Saturday, January 4, 2014

'Chance of a Century': International Investors Flock to Tehran

    Saturday, January 04, 2014   No comments

By Susanne Koelbl
Since the West reached a landmark deal with Iran on its controversial nuclear program late last year, many Iranians are hoping for an end to sanctions. Western companies are also gearing up do big business.

Daniel Bernbeck has learned that in Tehran there's no point getting worked up about things like the gridlock between Gholhak, his neighborhood in the northern part of the city, and downtown, where his office is located. Here he is again, stuck in traffic, with everyone honking their horns. Tehran is a murderous city, says Bernbeck, even without international sanctions and threats of attack from Israel.

Bernbeck is sitting in a gray SUV. He's a wiry, tall blond man who wears lawyer-like glasses. The only departure from the standard business look is a narrow soul patch on his chin, which suggests a certain degree of individualism. His cell phone rings. Bernbeck's Iranian secretary is on the line. She's expecting him, and the deputy German ambassador has also arrived, along with two investment bankers from London and Hong Kong. They are asking about stock tips for Iran.

"Iranian stocks for Hong Kong?" Bernbeck exclaims with a grin, and then says in his best Farsi: "The same bankers would have said a year ago: You're crazy." Then he asks the driver to hurry up, although it doesn't do any good.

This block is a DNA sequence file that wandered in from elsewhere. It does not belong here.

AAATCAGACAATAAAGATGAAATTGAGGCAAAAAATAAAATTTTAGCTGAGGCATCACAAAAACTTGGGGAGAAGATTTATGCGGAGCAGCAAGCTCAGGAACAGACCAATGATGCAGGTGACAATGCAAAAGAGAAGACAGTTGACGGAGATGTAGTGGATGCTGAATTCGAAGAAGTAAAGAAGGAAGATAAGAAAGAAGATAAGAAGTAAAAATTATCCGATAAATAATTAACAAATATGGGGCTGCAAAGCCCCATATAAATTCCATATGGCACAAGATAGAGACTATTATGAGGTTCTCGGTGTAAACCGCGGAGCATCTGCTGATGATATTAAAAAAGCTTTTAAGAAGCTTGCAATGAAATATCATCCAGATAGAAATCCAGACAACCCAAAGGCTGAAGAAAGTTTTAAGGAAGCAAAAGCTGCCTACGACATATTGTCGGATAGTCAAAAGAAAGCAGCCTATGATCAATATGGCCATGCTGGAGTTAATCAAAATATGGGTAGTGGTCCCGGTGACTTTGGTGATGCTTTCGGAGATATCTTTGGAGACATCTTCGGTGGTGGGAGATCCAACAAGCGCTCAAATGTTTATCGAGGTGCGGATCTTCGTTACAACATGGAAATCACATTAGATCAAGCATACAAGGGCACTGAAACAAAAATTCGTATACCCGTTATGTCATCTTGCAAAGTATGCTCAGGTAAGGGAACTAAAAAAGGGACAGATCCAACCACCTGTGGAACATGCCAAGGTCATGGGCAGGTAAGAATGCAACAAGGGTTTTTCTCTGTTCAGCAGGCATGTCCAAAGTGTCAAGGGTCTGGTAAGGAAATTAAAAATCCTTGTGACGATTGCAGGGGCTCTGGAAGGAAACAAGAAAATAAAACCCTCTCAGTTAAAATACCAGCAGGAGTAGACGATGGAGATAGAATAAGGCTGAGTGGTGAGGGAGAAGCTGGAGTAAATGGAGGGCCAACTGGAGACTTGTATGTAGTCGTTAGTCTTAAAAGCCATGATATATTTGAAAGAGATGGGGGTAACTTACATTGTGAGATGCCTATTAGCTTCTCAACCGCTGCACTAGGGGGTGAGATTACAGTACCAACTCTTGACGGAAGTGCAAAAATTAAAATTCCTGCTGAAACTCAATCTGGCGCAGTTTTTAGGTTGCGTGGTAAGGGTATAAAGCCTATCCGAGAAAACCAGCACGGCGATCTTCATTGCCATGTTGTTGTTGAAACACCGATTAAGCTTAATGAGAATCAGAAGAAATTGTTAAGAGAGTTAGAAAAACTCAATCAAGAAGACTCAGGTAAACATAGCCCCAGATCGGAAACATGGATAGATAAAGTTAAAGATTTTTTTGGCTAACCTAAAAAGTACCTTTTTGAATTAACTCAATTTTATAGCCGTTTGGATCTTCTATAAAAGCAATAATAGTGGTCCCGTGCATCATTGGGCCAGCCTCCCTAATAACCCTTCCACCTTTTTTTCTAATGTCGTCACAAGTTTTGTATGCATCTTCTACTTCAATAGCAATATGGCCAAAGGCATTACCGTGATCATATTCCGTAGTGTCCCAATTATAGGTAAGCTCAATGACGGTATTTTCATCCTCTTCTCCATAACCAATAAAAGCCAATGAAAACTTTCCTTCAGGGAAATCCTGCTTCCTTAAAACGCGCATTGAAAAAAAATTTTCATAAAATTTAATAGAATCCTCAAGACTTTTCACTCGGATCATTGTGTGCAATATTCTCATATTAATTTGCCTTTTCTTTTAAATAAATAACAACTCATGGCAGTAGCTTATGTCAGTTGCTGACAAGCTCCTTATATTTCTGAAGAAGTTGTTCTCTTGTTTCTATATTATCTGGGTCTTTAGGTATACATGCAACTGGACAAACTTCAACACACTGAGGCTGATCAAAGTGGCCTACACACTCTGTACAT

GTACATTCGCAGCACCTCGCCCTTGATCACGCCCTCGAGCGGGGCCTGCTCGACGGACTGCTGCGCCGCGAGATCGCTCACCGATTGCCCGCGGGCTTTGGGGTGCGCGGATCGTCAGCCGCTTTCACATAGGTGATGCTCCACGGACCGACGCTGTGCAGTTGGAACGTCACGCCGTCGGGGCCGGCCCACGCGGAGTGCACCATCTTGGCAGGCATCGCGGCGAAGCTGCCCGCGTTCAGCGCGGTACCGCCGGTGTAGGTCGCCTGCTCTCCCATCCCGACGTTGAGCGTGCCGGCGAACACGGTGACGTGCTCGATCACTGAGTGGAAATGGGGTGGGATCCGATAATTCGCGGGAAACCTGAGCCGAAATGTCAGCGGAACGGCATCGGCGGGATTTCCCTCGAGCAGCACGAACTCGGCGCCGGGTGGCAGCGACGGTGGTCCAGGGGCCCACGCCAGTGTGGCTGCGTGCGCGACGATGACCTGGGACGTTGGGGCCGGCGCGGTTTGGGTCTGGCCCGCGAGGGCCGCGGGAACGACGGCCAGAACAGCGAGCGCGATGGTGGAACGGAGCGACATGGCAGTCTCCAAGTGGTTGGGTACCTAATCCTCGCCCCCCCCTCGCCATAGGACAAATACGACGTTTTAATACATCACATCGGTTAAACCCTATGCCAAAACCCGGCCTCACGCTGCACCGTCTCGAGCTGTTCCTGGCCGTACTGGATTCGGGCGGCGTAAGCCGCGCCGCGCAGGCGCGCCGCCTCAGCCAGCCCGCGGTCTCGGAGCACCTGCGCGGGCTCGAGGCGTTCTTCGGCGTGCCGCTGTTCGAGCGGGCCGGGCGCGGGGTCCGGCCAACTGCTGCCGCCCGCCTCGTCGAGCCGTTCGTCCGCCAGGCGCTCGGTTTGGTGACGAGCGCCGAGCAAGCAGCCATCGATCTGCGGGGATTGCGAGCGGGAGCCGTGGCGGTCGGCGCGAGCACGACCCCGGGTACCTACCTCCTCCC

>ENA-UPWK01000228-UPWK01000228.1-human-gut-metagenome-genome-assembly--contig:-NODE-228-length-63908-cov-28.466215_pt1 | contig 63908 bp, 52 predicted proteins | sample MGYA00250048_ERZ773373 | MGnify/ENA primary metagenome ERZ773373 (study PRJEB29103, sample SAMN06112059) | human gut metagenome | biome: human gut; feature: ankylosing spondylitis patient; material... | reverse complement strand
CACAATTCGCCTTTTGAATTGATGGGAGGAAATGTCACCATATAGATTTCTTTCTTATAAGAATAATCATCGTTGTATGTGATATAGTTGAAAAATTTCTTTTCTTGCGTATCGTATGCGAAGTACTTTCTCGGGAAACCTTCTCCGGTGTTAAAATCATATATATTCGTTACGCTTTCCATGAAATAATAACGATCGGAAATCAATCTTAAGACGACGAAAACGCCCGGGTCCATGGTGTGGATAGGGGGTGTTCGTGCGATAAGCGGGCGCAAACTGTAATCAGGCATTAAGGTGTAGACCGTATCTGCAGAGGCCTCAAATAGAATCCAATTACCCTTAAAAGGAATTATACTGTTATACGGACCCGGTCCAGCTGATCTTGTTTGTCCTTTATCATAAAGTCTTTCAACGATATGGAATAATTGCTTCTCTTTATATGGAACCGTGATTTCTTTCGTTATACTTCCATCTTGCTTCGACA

Bernbeck is the head of the German-Iranian Chamber of Industry and Commerce in Tehran. He paves the way for business ties in a country where Western politicians have been trying for decades to make such relationships impossible, especially since 2006.

At the time, the Islamic Republic started to rapidly expand its nuclear program. Intelligence agencies predicted that it would be only a matter of a few years before the Iranians had a nuclear bomb. Arab Gulf states in the region felt threatened, and Israel was determined to go to war with Tehran if a political solution could not be found quickly.

For over five years now, Bernbeck, 50, has been living between these two adversarial worlds, more specifically "on the dark side of Mars, where the cannibals and Holocaust deniers live." Bernbeck says that's how Iran is portrayed in the West.

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